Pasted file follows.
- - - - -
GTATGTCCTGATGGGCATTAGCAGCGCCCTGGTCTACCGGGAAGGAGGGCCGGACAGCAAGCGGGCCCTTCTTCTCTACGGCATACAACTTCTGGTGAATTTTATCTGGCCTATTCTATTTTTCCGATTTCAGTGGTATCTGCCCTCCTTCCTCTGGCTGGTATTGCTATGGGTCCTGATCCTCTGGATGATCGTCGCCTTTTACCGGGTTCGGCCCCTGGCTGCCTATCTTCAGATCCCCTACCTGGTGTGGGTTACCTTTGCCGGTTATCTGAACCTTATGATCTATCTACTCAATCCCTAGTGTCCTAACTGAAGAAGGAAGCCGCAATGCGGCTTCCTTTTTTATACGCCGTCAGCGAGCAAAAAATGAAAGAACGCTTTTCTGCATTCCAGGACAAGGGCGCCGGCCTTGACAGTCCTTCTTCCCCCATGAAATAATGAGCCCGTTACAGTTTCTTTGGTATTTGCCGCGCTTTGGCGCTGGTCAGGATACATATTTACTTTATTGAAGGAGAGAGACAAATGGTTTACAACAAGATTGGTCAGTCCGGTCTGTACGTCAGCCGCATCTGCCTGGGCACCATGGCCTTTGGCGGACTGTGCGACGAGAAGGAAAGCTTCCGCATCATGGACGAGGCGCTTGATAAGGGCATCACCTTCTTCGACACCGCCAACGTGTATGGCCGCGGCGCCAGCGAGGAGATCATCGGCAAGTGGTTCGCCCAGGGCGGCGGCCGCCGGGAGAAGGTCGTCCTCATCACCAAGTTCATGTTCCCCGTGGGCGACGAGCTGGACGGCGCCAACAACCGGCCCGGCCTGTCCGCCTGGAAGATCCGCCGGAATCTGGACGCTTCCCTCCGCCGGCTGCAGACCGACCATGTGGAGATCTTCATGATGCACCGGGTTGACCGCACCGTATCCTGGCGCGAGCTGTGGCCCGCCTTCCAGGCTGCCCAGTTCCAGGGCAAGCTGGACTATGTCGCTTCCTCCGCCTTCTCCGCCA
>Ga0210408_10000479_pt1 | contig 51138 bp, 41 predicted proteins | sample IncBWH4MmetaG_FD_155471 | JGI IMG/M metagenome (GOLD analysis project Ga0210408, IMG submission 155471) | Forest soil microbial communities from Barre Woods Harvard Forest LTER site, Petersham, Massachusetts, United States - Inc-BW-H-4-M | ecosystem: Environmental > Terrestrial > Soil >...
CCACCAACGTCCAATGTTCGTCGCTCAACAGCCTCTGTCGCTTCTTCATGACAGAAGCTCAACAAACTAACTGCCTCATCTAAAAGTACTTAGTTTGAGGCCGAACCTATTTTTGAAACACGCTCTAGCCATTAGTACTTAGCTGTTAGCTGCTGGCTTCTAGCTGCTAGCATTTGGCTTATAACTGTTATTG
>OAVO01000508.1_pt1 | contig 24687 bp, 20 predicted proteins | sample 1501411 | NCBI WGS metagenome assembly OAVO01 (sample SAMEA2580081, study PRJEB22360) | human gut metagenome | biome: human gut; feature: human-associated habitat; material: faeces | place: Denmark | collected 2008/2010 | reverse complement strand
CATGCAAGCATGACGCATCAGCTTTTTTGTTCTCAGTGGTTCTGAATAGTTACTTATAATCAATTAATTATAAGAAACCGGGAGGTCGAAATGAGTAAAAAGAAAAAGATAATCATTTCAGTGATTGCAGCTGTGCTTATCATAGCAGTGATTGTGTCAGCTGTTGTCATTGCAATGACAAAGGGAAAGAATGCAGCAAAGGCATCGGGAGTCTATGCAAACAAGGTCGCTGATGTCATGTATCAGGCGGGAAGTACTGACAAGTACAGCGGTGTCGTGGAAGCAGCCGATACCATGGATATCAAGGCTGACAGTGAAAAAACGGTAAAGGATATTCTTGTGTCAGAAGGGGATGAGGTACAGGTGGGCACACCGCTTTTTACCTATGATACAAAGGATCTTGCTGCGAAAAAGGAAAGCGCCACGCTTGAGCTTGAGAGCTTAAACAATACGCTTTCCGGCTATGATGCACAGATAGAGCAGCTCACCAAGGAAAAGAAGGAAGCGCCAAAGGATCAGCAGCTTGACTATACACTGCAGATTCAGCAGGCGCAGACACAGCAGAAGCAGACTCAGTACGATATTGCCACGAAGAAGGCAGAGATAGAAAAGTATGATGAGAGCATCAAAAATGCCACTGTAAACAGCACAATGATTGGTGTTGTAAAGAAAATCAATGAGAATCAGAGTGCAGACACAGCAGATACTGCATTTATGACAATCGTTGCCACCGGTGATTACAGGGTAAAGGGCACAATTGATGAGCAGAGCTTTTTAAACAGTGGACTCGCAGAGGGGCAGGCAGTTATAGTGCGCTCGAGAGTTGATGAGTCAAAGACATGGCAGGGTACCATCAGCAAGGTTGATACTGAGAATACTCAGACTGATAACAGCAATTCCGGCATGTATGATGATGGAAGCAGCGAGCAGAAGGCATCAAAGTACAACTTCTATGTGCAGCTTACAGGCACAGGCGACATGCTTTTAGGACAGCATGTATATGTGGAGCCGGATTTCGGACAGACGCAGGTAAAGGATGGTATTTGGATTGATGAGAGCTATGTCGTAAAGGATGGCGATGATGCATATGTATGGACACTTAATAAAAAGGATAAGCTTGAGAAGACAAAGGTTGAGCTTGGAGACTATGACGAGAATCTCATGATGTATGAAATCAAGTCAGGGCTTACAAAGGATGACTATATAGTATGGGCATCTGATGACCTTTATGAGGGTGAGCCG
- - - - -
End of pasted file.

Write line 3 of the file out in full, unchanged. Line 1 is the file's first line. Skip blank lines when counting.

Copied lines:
CCACCAACGTCCAATGTTCGTCGCTCAACAGCCTCTGTCGCTTCTTCATGACAGAAGCTCAACAAACTAACTGCCTCATCTAAAAGTACTTAGTTTGAGGCCGAACCTATTTTTGAAACACGCTCTAGCCATTAGTACTTAGCTGTTAGCTGCTGGCTTCTAGCTGCTAGCATTTGGCTTATAACTGTTATTG